(d) – (g) [No Change]
G. Effective Date of Rule Amendment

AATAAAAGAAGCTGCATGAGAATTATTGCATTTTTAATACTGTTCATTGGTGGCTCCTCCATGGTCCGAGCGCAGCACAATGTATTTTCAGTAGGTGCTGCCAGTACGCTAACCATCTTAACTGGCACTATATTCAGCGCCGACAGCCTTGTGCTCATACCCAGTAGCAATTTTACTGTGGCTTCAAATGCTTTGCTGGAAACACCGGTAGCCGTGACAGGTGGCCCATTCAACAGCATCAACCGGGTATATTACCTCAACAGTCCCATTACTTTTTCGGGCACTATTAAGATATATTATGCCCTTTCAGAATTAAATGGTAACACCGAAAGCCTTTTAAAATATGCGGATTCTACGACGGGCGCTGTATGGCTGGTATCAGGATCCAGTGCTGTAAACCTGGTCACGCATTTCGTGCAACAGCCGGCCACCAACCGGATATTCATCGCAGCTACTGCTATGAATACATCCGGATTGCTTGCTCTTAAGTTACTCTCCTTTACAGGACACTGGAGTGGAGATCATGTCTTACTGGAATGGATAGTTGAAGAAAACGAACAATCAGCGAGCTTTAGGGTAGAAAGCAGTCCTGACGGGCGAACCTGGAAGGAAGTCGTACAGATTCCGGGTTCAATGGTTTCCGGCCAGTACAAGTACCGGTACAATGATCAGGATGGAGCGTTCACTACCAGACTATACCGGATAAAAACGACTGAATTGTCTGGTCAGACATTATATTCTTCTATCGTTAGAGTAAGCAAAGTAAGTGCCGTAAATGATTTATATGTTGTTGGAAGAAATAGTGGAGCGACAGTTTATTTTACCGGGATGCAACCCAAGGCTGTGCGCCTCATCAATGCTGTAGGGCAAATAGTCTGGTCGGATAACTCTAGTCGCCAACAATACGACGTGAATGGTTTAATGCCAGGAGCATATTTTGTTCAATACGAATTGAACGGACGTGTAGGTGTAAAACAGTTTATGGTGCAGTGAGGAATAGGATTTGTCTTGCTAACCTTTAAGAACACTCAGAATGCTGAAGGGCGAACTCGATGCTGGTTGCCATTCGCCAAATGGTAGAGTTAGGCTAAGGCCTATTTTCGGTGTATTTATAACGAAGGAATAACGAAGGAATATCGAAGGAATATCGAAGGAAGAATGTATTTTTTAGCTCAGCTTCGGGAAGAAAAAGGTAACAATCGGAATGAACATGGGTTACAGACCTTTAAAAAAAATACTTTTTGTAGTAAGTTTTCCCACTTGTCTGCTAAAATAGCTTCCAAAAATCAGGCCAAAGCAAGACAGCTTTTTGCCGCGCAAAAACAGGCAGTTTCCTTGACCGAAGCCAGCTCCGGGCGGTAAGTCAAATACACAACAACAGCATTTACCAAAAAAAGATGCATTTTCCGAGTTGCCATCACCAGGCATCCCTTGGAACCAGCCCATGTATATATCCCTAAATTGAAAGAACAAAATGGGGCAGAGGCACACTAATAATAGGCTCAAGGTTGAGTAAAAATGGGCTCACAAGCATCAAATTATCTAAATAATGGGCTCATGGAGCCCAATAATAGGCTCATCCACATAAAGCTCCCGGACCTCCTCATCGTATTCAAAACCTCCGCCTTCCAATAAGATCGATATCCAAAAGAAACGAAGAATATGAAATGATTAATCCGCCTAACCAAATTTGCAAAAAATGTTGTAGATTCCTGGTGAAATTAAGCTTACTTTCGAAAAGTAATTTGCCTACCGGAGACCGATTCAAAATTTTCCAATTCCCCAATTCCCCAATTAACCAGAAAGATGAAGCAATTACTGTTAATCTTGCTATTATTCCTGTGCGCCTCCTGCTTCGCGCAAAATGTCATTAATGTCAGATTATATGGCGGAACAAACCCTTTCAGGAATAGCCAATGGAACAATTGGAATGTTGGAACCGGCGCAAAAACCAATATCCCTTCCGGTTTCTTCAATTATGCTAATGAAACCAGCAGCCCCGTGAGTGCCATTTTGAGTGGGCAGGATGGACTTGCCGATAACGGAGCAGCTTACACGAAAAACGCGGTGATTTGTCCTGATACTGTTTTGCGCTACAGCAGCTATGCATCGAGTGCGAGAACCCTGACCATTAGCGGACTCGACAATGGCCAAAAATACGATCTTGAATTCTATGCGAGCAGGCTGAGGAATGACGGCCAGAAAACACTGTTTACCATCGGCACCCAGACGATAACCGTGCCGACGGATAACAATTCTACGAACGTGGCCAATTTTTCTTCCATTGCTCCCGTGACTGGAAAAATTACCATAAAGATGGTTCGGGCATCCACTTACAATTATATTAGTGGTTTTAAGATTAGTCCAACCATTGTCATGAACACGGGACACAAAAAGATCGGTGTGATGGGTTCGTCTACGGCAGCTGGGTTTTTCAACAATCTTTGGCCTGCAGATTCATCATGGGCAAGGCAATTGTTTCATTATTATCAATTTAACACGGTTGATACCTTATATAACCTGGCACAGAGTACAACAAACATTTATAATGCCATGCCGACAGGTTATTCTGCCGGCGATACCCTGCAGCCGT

The rule amendment is “prospective” and is effective May 31, 2021. The Wilsonart holding states that the Court’s ruling is “without prejudice for the petitioner to see summary judgment under Florida’s new summary judgment standard, once our rule amendment takes effect.” Two comments which have been submitted to the rules committee request clarification as to whether the amended version of 1.510 applies to motions filed prior to the effective date but decided on or after the effective date. One of the comments also requests clarification regarding whether a party will need to file a motion for reconsideration for summary judgment motions decided prior to the effective date or a renewed motion for summary judgment after the effective date. The deadline for submission of comments is March 2nd.